by Paul Moomjean

From 1999 to 2016, I was a teacher and wrestling coach. I taught and/or coached wrestling at six different schools in Simi Valley, Moorpark and Woodland Hills. I was a very successful wrestling coach with 10 league titles and three section titles, and I was the All-Star Tri-County Wrestling Association Head Coach. As a teacher, my AP English students placed in the highest percentage within the writing portion of the exam, and as a freshman comp teacher, my students’ standardized test scores were in the top 10 percent of the nation. I say this not to brag but to give context to my next statement: California Governor Gavin Newsom’s plan to maintain distance learning in the school system is the right choice, no matter how much we want things “back to normal.” With his county watchlist program, he will be able to help children, teachers and the community stay safe, despite President Donald Trump’s request to forgo safety and create a school system that would only enhance COVID-19’s spread and put the elderly in danger. 

Only July 17, Newsom announced that he was putting 31 out of 58 counties on the current watchlist on guard, letting them know they cannot reopen until he and other government organizations deem them safe to reopen. While the Trump administration’s team has been pushing the schools to open, Newsom’s plan maintains boundaries and equal fairness with other organizations. Ed Source summed up his plan this way: “In order for schools to reopen, the counties where [high cases] are located would have to have 14 days of a declining number of Covid-19 cases, as well as meet other criteria that the California Department of Public Health are currently using to regulate businesses and other activities, including shopping malls, bars and nail salons.”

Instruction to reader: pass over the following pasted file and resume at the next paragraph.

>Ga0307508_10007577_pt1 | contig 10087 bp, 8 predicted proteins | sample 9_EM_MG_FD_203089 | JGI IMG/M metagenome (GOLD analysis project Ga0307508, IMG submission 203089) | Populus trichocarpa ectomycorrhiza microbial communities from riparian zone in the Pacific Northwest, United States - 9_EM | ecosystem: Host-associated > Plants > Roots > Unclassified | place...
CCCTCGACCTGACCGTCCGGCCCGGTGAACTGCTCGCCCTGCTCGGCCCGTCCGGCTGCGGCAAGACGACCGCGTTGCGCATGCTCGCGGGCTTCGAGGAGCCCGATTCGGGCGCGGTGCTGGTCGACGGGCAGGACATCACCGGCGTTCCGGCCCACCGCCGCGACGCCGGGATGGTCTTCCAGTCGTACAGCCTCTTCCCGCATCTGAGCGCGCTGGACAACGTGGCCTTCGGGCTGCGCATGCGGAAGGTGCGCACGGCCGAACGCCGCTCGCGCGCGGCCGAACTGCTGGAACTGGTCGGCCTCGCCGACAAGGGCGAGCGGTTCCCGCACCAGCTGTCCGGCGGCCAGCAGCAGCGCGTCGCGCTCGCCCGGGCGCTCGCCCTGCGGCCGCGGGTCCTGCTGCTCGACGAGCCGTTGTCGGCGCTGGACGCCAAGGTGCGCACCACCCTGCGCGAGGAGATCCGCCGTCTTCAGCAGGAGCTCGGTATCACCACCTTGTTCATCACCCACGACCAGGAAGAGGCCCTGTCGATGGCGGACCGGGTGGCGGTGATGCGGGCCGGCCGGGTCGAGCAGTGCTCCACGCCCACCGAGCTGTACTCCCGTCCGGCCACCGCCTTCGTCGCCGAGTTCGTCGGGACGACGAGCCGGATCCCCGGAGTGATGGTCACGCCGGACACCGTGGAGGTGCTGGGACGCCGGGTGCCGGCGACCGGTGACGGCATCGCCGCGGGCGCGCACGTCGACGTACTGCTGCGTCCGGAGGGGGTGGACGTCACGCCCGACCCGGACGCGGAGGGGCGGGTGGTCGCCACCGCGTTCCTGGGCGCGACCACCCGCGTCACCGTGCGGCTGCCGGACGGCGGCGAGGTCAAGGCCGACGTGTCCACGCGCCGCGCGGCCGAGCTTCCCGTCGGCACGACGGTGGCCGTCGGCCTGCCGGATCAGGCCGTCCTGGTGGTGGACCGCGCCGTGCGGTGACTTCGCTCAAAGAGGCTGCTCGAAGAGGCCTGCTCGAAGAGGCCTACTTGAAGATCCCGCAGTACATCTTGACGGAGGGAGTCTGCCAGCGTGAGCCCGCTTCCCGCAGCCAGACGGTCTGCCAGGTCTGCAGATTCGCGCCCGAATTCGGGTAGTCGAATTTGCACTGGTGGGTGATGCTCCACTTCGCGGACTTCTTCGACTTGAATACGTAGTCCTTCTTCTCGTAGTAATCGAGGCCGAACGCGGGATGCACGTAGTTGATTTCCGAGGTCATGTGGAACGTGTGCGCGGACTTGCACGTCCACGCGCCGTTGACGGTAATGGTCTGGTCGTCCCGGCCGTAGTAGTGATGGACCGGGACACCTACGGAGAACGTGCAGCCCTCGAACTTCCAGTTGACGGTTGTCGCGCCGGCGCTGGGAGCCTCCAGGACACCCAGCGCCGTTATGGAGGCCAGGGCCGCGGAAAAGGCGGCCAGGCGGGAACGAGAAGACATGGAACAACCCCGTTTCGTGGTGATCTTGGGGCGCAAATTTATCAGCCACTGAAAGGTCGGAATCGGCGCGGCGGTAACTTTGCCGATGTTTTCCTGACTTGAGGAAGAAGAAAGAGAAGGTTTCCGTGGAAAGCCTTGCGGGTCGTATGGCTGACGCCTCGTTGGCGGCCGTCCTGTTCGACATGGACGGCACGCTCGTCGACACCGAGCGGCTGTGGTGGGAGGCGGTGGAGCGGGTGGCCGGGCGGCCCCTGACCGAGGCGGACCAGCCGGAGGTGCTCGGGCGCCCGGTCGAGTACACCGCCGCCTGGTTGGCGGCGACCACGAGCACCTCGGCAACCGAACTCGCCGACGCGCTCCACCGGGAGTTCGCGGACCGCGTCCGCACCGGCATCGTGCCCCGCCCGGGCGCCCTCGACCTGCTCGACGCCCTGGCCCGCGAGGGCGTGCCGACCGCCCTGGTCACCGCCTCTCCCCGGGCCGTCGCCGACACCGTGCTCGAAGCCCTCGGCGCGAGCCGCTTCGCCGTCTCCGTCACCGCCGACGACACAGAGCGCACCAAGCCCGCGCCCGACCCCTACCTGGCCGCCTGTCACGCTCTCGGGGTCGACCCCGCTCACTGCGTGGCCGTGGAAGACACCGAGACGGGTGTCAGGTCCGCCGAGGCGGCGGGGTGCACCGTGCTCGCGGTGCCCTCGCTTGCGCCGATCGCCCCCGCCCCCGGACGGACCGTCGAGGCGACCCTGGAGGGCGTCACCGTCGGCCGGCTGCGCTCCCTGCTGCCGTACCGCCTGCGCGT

While schools are not malls and bars, the virus doesn’t know that. Mass gatherings are the one X factor in an increase in COVID-19 cases and deaths. Many argue that since there have been no official COVID-19 death cases in children under 18, why the extreme measures? Simple. Many children live with older adults. Imagine a child coming home with the virus and giving it to grandma. I don’t want to ruin the rest of your day, but you get the point. The virus spreads. Over four million people in the United State and over 16 million worldwide have contracted it. Nearly 650,000 people have died from it worldwide, with 150,000 of those deaths in America alone. Now is not the time to see if we can increase these numbers.

Meanwhile, CIF (California Interscholastic Federation), the governing body for high school sports in California, has announced that no games will be played until at least January 2021. Assuming every county can get off Newsom’s watchlist by then, and that’s a big “if,” athletic directors and coaches are taking three seasons of sports and cramming them into two. From January through June (after most graduations), athletes’ and coaches’ lives will be turned upside down. Already, the blue-chip athletes are going on Twitter to announce they plan to skip the CIF season and focus on college in the fall. On top of that, allowing parents to pack the stadiums and basketball gyms in the winter and spring feels like a foolish plan. Then there is the actual allowance of students working out together, breathing and sweating on top of each other, and all the other high-risk conditions that go into a sports season. What if a kid breaks his leg in a meet? In the past, an ambulance would send them to the local hospital. Now every local hospital has the deathly virus hovering through its halls.

While I appreciate the desire of many to go back to normal, maybe we should set ourselves up for success instead of failure. Maybe we take a year off traditional education. Maybe we tear down the idols of sports for a second. Maybe we think less about getting the country back on track and start asking what kind of track we can even build now. 

I recently watched *Jurassic Park* again. In that film, despite all the warning signs and casualties, the characters kept trying to make the dinosaur park work. That seems like us and COVID-19. At one point the character John Hammond yells out, “People are dying!” In all of our best laid plans to be “normal” again, we seem to have forgotten that.